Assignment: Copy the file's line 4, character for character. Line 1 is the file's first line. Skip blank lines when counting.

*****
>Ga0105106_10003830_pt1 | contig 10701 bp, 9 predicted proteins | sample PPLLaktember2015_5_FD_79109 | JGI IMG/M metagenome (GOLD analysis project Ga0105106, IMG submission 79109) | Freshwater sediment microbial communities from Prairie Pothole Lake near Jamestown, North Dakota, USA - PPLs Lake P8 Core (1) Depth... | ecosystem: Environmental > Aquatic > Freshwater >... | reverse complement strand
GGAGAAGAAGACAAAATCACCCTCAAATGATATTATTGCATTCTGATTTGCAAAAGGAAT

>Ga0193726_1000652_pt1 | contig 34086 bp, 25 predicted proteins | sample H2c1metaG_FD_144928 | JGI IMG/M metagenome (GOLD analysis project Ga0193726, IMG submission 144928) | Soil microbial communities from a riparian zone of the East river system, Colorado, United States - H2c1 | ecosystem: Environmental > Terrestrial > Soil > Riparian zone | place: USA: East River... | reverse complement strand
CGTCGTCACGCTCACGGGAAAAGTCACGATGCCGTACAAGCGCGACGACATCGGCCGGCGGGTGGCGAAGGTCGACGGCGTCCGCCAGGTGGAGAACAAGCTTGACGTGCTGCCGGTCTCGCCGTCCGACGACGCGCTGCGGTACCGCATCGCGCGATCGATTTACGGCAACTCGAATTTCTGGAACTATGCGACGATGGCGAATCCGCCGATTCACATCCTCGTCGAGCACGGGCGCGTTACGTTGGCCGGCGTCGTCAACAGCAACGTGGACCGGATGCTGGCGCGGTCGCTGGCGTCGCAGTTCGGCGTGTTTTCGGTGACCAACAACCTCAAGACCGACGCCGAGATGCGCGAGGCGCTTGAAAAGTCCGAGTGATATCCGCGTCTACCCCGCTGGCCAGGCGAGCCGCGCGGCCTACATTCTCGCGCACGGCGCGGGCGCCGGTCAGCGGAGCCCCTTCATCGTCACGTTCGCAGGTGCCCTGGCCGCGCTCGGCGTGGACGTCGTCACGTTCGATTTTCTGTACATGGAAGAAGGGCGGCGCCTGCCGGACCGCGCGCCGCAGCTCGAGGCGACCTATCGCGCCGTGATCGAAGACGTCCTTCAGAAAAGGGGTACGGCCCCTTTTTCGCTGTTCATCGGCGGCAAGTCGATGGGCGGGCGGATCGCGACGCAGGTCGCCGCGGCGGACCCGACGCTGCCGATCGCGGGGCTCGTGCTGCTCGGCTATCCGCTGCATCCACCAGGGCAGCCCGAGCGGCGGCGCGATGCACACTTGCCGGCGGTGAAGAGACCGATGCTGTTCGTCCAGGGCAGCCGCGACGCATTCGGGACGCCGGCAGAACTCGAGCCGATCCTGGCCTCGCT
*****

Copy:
CGTCGTCACGCTCACGGGAAAAGTCACGATGCCGTACAAGCGCGACGACATCGGCCGGCGGGTGGCGAAGGTCGACGGCGTCCGCCAGGTGGAGAACAAGCTTGACGTGCTGCCGGTCTCGCCGTCCGACGACGCGCTGCGGTACCGCATCGCGCGATCGATTTACGGCAACTCGAATTTCTGGAACTATGCGACGATGGCGAATCCGCCGATTCACATCCTCGTCGAGCACGGGCGCGTTACGTTGGCCGGCGTCGTCAACAGCAACGTGGACCGGATGCTGGCGCGGTCGCTGGCGTCGCAGTTCGGCGTGTTTTCGGTGACCAACAACCTCAAGACCGACGCCGAGATGCGCGAGGCGCTTGAAAAGTCCGAGTGATATCCGCGTCTACCCCGCTGGCCAGGCGAGCCGCGCGGCCTACATTCTCGCGCACGGCGCGGGCGCCGGTCAGCGGAGCCCCTTCATCGTCACGTTCGCAGGTGCCCTGGCCGCGCTCGGCGTGGACGTCGTCACGTTCGATTTTCTGTACATGGAAGAAGGGCGGCGCCTGCCGGACCGCGCGCCGCAGCTCGAGGCGACCTATCGCGCCGTGATCGAAGACGTCCTTCAGAAAAGGGGTACGGCCCCTTTTTCGCTGTTCATCGGCGGCAAGTCGATGGGCGGGCGGATCGCGACGCAGGTCGCCGCGGCGGACCCGACGCTGCCGATCGCGGGGCTCGTGCTGCTCGGCTATCCGCTGCATCCACCAGGGCAGCCCGAGCGGCGGCGCGATGCACACTTGCCGGCGGTGAAGAGACCGATGCTGTTCGTCCAGGGCAGCCGCGACGCATTCGGGACGCCGGCAGAACTCGAGCCGATCCTGGCCTCGCT